Wednesday, September 11, 2013

"A Spark Unseen" by Sharon Cameron Blog Hop!!


The thrilling sequel to Sharon Cameron’s blockbuster gothic steampunk romance, THE DARK UNWINDING, will captivate readers anew with mystery and intrigue aplenty.

When Katharine Tulman wakes in the middle of the night and accidentally foils a kidnapping attempt on her uncle, she realizes Stranwyne Keep is no longer safe for Uncle Tully and his genius inventions. She flees to Paris, where she hopes to remain undetected and also find the mysterious and handsome Lane, who is suspected to be dead.

But the search for Lane is not easy, and Katharine soon finds herself embroiled in a labyrinth of political intrigue. And with unexpected enemies and allies at every turn, Katharine will have to figure out whom she can trust–if anyone–to protect her uncle from danger once and for all.

Filled with deadly twists, whispering romance, and heart-stopping suspense, this sequel to THE DARK UNWINDING whisks readers off on another thrilling adventure.

As part of the Hop, I got to ask Sharon a few questions about her books.

Me: Stranwyne Keep was inspired by Welbeck Abbey in  England. I'd never heard of it but I found it before reading TDU, but I found it fascinating! The scenes set in  Paris in A Spark Unseen are also beautifully described. I wondered if you had ever visited either Welbeck Abbey or been to  Paris? If you haven't been in person, can you explain your research? I was really impressed by the details.
Sharon: Sadly, I’ve never been to either! Welbeck Abbey is still a private home. But since I never intended Stranwyne Keep to be a faithful rendition of Welbeck, or to even be in the same location in England (it was the “situation” at the estate I found fascinating, rather than the exact floor plan) it wasn’t really problematic for me not to have been there. And then, as I moved deeper into my research on Paris in 1854, I realized that there was almost no location planned for A Spark Unseen that still existed! Much of it had been destroyed in either the Franco-Prussian war, WWI, WWII, or by the rioting French. And Napoleon III was undertaking a massive reconstruction of Paris in 1854, so most of what even still is in existence had not been at the time of my story. What I did discover was an 1854 travel guide for Paris (see my previous nerdy gush over at The Book Brats!) and that document was gold. Combining that with personal journals and observations (including Charles Dickens’s account of The Morgue), weirdly I believe I was able to write with more 1854 accuracy than if I’d set foot on the Parisian sidewalks.
Me: The titles are excellent: The Dark Unwinding and A Spark Unseen both capture the mood and tone of the books. I know authors sometimes go through several titles before finding the right one, or their agents, editors, or someone else at their publishers make the final decision. How did your books get their titles?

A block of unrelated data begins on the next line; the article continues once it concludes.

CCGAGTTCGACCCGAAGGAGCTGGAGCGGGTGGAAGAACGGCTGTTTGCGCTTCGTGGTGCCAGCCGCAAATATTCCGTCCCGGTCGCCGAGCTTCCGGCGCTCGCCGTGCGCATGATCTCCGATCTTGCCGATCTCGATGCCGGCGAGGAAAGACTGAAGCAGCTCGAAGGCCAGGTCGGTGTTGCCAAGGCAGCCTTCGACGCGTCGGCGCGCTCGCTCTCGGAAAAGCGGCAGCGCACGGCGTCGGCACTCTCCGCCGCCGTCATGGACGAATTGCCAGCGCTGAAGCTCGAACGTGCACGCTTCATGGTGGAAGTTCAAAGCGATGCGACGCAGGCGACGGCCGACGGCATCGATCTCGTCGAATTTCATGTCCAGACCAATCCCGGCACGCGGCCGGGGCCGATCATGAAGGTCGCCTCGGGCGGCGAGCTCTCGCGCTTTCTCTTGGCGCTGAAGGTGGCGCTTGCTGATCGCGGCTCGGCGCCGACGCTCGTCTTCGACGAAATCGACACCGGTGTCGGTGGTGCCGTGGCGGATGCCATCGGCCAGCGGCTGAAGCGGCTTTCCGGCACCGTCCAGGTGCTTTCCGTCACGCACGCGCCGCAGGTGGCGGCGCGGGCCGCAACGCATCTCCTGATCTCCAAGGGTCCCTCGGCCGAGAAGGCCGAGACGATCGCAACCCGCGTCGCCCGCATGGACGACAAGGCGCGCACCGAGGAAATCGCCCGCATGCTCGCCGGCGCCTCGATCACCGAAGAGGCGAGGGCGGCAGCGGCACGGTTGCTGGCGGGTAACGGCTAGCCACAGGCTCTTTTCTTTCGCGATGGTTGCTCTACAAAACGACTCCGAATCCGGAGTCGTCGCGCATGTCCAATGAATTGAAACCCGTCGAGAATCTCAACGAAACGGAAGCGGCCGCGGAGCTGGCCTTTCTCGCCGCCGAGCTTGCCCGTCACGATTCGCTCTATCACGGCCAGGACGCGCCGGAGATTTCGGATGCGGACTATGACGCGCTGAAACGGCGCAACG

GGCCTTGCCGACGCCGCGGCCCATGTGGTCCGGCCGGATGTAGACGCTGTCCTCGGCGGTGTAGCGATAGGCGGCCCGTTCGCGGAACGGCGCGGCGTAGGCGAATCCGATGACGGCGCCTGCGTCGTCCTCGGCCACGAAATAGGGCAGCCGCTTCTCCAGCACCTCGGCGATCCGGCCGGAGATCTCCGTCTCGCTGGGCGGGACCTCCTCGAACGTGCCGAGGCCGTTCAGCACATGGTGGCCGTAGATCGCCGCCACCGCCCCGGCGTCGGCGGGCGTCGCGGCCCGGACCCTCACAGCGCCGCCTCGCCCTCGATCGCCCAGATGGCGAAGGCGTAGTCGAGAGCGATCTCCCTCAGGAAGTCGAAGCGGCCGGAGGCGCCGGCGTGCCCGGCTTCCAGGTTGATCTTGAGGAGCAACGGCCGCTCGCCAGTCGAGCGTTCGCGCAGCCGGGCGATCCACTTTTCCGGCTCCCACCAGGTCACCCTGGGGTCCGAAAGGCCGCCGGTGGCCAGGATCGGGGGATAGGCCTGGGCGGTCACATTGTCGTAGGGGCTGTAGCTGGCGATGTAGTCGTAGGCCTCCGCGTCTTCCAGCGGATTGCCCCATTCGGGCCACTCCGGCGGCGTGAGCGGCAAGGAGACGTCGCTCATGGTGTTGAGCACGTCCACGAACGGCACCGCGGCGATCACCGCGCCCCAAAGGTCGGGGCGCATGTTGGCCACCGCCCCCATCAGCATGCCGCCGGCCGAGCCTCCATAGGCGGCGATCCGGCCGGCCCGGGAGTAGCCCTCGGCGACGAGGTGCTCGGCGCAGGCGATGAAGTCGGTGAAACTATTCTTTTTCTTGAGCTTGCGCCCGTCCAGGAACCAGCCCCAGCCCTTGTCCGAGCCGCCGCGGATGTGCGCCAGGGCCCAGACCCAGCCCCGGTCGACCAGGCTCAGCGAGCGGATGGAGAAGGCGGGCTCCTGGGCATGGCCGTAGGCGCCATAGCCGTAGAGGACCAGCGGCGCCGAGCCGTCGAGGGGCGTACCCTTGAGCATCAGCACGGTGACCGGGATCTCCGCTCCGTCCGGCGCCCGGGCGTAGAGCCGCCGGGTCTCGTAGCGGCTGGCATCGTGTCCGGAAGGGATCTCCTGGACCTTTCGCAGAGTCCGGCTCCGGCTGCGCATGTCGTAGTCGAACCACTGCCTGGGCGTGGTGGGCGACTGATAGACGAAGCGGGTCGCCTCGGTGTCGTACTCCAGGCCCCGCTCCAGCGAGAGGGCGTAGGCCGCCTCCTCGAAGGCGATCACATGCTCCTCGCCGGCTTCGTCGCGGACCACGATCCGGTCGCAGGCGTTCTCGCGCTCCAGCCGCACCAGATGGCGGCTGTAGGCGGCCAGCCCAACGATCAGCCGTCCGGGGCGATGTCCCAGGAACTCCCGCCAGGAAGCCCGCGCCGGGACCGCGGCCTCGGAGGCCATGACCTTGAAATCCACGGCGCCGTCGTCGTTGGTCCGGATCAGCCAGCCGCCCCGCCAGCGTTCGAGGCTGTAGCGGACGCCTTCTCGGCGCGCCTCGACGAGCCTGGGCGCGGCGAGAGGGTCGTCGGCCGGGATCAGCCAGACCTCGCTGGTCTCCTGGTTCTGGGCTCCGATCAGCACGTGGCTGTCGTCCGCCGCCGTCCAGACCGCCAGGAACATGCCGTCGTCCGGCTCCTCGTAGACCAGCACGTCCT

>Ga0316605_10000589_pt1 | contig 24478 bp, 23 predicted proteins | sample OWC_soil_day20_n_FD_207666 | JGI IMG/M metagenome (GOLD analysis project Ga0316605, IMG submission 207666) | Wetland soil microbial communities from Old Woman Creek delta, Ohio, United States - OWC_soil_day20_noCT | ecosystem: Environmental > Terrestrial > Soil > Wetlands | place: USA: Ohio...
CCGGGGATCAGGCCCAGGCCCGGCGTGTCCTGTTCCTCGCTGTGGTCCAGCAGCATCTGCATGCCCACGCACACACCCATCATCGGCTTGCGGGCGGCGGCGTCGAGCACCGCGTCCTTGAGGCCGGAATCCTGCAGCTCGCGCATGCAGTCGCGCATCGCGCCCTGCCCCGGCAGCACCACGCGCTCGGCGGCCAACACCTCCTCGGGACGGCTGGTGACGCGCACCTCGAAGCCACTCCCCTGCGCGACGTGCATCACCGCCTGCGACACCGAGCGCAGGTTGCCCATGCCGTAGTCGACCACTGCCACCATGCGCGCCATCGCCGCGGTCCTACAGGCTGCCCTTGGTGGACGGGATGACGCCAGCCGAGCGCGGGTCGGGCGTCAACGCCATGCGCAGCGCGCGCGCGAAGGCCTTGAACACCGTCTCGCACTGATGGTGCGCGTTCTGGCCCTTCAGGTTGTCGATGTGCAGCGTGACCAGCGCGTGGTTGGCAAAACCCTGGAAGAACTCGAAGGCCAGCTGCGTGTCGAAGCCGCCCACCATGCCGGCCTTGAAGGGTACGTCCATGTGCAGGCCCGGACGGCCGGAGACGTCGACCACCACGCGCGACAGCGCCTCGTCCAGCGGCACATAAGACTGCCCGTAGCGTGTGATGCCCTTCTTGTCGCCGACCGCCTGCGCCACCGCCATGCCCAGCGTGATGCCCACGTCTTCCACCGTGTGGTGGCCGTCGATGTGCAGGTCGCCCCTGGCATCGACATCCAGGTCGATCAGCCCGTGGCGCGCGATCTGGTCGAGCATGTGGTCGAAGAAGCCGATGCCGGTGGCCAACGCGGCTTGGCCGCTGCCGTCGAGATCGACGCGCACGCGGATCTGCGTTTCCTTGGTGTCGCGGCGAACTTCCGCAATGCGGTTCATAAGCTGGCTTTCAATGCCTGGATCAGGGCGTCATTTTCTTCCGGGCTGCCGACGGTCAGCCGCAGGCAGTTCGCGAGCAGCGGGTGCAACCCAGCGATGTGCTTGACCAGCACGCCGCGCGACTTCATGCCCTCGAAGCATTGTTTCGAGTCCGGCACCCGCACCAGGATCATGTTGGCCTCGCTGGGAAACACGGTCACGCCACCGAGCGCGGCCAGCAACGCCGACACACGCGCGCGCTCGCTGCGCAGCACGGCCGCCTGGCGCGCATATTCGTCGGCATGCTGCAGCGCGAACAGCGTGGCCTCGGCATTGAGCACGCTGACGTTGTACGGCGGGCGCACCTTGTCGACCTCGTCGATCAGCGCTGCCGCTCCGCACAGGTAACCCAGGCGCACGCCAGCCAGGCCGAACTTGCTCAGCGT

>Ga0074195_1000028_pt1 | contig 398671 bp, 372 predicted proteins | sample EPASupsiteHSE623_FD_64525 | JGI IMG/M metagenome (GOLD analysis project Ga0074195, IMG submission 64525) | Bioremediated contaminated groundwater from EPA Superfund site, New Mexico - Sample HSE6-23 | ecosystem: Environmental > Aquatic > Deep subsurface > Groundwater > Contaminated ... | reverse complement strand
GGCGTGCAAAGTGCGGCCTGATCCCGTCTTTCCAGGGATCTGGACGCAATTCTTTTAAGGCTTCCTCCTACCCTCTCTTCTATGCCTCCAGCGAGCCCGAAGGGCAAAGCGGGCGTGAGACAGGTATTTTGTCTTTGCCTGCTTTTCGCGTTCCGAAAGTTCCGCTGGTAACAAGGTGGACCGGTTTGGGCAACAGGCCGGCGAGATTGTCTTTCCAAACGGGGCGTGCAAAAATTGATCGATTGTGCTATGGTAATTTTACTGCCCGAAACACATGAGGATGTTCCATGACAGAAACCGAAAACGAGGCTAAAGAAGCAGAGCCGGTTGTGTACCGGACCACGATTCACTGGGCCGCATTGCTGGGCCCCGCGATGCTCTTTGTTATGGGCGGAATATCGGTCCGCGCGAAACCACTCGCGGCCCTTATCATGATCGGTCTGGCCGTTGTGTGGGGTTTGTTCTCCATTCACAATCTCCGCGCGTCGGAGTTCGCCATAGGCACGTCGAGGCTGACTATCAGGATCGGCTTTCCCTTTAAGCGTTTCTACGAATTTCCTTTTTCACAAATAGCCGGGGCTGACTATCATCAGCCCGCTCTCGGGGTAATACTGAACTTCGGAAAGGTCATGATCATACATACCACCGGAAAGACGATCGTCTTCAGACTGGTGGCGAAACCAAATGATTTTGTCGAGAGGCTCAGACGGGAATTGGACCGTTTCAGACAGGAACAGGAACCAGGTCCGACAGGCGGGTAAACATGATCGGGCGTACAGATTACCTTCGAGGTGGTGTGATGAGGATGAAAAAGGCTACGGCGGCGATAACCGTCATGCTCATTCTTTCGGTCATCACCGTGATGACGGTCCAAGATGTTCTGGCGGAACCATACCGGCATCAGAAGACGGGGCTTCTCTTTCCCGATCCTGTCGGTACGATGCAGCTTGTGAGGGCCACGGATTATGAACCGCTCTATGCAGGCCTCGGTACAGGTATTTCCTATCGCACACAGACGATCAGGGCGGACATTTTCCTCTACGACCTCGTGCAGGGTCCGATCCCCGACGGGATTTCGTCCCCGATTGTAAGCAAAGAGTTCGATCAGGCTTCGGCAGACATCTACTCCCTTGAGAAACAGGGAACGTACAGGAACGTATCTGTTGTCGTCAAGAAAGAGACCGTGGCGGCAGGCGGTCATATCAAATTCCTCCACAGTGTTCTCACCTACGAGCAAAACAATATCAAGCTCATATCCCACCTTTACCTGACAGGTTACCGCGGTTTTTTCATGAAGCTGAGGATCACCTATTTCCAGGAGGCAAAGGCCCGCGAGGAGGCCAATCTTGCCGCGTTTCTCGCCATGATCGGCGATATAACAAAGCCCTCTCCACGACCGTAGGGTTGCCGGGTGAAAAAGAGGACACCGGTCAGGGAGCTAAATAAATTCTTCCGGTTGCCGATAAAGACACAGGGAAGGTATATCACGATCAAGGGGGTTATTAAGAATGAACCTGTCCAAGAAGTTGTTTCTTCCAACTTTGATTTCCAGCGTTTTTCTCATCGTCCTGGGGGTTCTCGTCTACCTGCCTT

I’m glad you like them! The Dark Unwinding came hard. I have a file on my computer with literally hundreds of title options that my editor and I went through. My agent and the Scholastic team weighed in as well, and the process took several months. A Spark Unseen took, oh, about ten minutes for us all to agree on. I have no idea why!
Me: I was completely taken in by the characters! They're all so layered, especially Katharine. I loved her character arc and the journey she took through the two books. If your books were made into a movie (or a BBC miniseries, which is kind of how I pictured them :)...who would be your dream cast?
Oooo! A BBC mini-series! Okay, for Katharine I wish I could have had Carey Mulligan about five years ago, when she would have been the perfect age. She’s such a changeling, and could really have shown Katharine “blossoming,” I think. For Lane, I’ve always pictured someone a bit like Ben Barnes, but with the amazing screen presence of Richard Armitage. And for Ben Aldridge, I’ve just discovered there is a young English actor named…Ben Aldridge! A unique qualification, don’t you think?
Me: The books take place in the 1850s. What would you have liked most about living in that time period? And least?
I think I might have liked the slower pace of life, having more time to really think about the details of a thing, and just to be. Or maybe I would have found it boring! But what I wouldn’t like? That’s easy: dentistry, childbirth, corsets, and narrow mindedness.
Me: Writerly question: Are you a plotter or a pantser? There were some great twists, especially in A Spark Unseen, and the pace never lagged or felt rushed to me. I'd love to know a little about your writing process.

I’m both. I definitely plot and plan first, so I don’t waste huge chunks of writing time. But then I change that plot all over the place once I’m writing. So I start with a specific direction and a place I’m going, then proceed by instinct. What I come up with “by instinct” while I’m writing is always ten times better than what I’d planned. But it would have taken me a long time to get there if I hadn’t planned in the first place!
Thank you to Sharon for answering my questions! and

 I highly recommend A Spark Unseen (and The Dark Unwinding, if you haven't read it yet!).  I'll be posting my review soon, but to sum up: It's excellent!

Find Sharon Cameron:
Twitter  -@CameronSharonE


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